Methodologies and methods of transnational learning
Mariussen, Åge; Virkkala, Seija (2013-04-29)
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©2013 Routledge. This is an Accepted Manuscript of a book chapter published by Routledge in Mariussen, Å. (Ed.), Virkkala, S. (Ed.). (2013). Learning Transnational Learning. London: Routledge, on 29 April 2013, available online: https://doi.org/10.4324/9780203427156.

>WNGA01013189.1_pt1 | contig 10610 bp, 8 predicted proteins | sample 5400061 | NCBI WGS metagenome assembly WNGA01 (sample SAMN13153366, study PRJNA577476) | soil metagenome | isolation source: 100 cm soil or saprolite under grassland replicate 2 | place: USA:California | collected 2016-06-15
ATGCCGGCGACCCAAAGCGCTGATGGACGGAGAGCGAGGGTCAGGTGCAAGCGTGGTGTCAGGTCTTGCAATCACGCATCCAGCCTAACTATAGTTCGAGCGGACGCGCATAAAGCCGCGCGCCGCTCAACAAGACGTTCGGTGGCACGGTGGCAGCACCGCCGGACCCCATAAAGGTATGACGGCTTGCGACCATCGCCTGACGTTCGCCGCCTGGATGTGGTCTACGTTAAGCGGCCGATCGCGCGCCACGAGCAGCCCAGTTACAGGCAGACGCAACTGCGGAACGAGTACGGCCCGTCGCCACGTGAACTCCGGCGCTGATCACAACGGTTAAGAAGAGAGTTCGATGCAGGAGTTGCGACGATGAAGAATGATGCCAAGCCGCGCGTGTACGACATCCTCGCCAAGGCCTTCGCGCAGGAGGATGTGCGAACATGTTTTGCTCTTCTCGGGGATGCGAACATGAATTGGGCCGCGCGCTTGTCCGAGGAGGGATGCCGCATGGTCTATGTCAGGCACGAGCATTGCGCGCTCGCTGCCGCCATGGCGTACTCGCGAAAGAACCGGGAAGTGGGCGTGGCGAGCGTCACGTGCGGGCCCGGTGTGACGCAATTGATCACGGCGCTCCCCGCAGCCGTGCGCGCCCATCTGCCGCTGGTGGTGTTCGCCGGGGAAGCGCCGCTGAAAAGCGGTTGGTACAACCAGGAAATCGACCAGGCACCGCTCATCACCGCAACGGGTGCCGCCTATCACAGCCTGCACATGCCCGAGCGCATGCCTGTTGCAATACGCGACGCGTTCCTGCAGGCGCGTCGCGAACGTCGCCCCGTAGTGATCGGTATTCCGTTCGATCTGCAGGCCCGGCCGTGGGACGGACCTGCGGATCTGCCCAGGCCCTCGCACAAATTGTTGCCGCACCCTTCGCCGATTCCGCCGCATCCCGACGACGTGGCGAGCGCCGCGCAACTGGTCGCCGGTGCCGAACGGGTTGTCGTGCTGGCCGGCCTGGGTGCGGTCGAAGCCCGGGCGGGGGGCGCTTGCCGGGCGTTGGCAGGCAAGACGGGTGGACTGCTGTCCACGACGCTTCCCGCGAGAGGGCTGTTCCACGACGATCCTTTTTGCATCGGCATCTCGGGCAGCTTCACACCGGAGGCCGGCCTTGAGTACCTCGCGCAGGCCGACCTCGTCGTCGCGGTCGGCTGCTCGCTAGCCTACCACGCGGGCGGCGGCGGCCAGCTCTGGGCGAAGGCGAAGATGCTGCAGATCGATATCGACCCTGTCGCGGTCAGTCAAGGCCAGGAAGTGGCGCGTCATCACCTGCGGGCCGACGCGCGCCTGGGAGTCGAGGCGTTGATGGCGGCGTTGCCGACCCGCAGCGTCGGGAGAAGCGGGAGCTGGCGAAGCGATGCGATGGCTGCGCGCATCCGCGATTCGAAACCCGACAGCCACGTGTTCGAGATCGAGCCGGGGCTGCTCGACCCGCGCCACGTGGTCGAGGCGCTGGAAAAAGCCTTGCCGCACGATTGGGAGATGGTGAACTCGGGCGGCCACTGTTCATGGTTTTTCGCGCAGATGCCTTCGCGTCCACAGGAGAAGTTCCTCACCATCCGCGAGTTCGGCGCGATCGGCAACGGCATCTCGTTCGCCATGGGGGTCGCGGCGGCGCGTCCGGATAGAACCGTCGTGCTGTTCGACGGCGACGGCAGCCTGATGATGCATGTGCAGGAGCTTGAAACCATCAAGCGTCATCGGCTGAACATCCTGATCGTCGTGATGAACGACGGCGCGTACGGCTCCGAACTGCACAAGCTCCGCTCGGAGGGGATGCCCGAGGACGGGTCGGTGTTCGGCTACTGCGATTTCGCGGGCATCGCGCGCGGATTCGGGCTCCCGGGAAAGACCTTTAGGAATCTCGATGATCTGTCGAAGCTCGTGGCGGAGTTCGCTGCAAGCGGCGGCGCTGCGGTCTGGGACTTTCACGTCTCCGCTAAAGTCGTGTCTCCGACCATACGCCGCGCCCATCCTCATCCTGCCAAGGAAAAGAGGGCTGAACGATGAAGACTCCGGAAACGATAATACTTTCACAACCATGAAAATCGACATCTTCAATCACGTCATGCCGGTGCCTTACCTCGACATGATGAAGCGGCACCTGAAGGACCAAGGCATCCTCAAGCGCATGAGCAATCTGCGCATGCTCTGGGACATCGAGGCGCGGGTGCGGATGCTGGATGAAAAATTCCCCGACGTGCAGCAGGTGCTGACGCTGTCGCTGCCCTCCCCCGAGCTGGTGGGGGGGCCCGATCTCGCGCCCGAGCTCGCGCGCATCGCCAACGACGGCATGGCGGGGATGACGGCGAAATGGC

Introduction Most of the time, cognitive learning (see Chapter 1, this volume) is likely to be enabled and restricted by spatial (see Chapter 2, this volume) and organizational (see Chapter 3, this volume) frameworks, and lock-in mechanisms, which create trajectories. Attempts at transnational learning are often motivated by visions that break with some of these spatial and organizational limitations, sometimes with reference to emergent (Chapter 1) institutional phenomena or megatrends driven by globalization. The examples used in this volume are liberalization (NPM), multilevel governance in Europe (OMC, Smart Specialization), global communities defending the common interests of humanity (World Heritage), and Nordic values (see Chapters 1, 6, 8 and 13, this volume). The special case of Nordic learning is discussed more comprehensively in Chapter 8. This chapter shows how some of these forms of transnational learning may be analyzed within the parameters defined by SECI (see Chapter 3, this volume). The argument is that new knowledge creation facilitated through the analytical and organizational tools of SECI has a potential to change trajectories usually locked in by spatial and organizational restrictions. Accordingly, in the discussion on methods (see below), the chapter refers to approaches and tools that are based on SECI, which may be useful in organizing, monitoring and evaluating processes of transnational learning. In doing so, we draw upon some of the concepts introduced by Mariussen and Virkkala in Chapter 4 of this volume, such as translation and abduction. Finally, in the discussion on the practical application of the outcomes of transnational learning and innovation, the topic of emergence, introduced in Chapter 1, is reopened, from the point of departure of theories of institutional change. It is argued that continued work in this direction enables the development of analytical and methodological tools which may be used to explore empirically how transnational learning can change trajectories (see below).
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